Computational & Technology Resources
an online resource for computational,
engineering & technology publications
Civil-Comp Proceedings
ISSN 1759-3433
CCP: 76
Edited by: B.H.V. Topping and Z. Bittnar
Paper 4

Numerical Modelling for the Design of Urban Drainage System

D.S. Jeng and D. Becirevic

School of Engineering, Griffith University, Australia

Full Bibliographic Reference for this paper
D.S. Jeng, D. Becirevic, "Numerical Modelling for the Design of Urban Drainage System", in B.H.V. Topping, Z. Bittnar, (Editors), "Proceedings of the Third International Conference on Engineering Computational Technology", Civil-Comp Press, Stirlingshire, UK, Paper 4, 2002. doi:10.4203/ccp.76.4
Keywords: urban drainage system, pipe network, Hardy-Cross Method, friction resistant factor.

Adequate drainage system is of utmost important in any modern urban area. An inadequate design of urban drainage system will cause flooding in urban region, even only intensive rainfall occurs in a short duration. In general, urban drainage system consists of multiple pipe networks.

Pipeline network simulation is an essential tool for control and operation of municipal water supply and distribution system because it can be used to simulate and analyse network behaviour under different operation conditions. This analysis helps to ensure that the pressure and flow conditions are satisfactory to consumers. One of the challenges of pipeline network operation is how the operational procedures can be adjusted to meet the dynamic and future demands of customers [1]. Walski et al. [2] suggested that analyses of pressures and flows in pipeline networks are needed whenever significant changes in patterns and magnitudes of demands or supplies occur. In the absence of such analyses, the operational procedures may not be optimal, resulting in unnecessarily high operating costs. To overcome these problems, pipeline network simulations can be used to predict the behaviour of pressures and flows throughout the systems.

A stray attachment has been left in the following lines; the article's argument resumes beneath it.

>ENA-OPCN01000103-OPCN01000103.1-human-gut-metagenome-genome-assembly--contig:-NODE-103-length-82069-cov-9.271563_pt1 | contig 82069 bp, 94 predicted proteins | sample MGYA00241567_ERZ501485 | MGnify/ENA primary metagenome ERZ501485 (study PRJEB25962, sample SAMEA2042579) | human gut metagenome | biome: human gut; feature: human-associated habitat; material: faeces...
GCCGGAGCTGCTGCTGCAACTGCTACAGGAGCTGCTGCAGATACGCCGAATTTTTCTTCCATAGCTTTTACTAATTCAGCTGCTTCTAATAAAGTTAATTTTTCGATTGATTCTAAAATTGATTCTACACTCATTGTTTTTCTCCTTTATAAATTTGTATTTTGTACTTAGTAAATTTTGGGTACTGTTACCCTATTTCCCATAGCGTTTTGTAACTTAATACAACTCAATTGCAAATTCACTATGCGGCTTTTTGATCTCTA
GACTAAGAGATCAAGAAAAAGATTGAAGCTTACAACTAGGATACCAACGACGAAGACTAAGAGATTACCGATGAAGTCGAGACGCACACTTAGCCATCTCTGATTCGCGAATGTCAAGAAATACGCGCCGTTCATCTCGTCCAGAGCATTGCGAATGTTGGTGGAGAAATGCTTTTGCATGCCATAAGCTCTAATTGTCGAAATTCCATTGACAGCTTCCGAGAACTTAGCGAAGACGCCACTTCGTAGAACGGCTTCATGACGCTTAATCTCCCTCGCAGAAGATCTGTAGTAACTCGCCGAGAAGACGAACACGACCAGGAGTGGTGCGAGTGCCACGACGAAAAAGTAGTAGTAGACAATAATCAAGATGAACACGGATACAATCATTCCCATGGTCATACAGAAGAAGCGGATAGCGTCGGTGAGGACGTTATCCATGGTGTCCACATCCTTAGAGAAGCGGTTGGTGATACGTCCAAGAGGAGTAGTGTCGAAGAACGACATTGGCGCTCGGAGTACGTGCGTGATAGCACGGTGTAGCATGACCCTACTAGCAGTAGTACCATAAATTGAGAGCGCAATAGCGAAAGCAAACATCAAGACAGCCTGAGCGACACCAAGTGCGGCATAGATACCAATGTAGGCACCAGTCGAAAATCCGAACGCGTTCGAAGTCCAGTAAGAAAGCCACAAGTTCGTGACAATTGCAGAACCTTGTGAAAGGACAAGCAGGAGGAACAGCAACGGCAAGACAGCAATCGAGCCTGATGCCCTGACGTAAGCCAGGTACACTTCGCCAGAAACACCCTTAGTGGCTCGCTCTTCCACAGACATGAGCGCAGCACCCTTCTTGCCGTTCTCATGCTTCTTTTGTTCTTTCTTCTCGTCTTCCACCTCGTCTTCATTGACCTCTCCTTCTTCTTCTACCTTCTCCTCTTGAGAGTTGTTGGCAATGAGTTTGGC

Various numerical models for the pipeline network have been developed in the past. The sub-program "LOOPS" in SMADA (Stormwater Management and Design Aid) developed by Wanielista et al. [3] is one of examples. Recently, Kritpiphat et al. [4] proposed a pipeline network simulation model. In the model both Hard-Cross and Newton-Raphson methods have been used to calculate the flow rate and major friction head losses. However, most numerical models for pipeline network system have considered the friction coefficient remaining a constant during the numerical procedure. This assumption is only valid when the initial guess of flow rate is close to the exact solution. If the initial guess values are far from the exact solution, their models will be broken.

In this study, we establish a new numerical model for a pipeline network, which considers the friction coefficient varying as the flow rates change. A friendly interactive window system is also included, which allows users to make their own design. The programs were implemented in MATLAB. The solution for pipe network system can be determined using Hardy-Cross method and Newton-Raphson Method. A comprehensive comparison between Hardy-Cross Method and Newton- Raphson Method will be performed. The effects of friction factor on the estimation of pipeline network system will be discussed. References

P.R. Bhave, "Analysis of Flow in Water Distribution Networks", Technomic Publishing, Lancaster, PA, 1991.
T.M. Walski, "Pipe Network Modelling: Video Learning System for CYBERNET Software", Haestad Methods: Waterbury, 1994.
M. Wabielista, R., Kersten, R. Eaglin, "Hydrology", second Edition, John Wiley & Sons, Inc., 1997
W. Kritpiphat, P. Tontiwachwuthikul, C.W. Chan, "Pipeline Network Modelling and Simulation for Intelligent Monitoring and Control: A Case Study of a Municipal Water Supply System", Industrial Engineering Chemical Research, 37, 1033-1044, 1998. doi:10.1021/ie970424a

purchase the full-text of this paper (price £20)

go to the previous paper
go to the next paper
return to the table of contents
return to the book description
purchase this book (price £85 +P&P)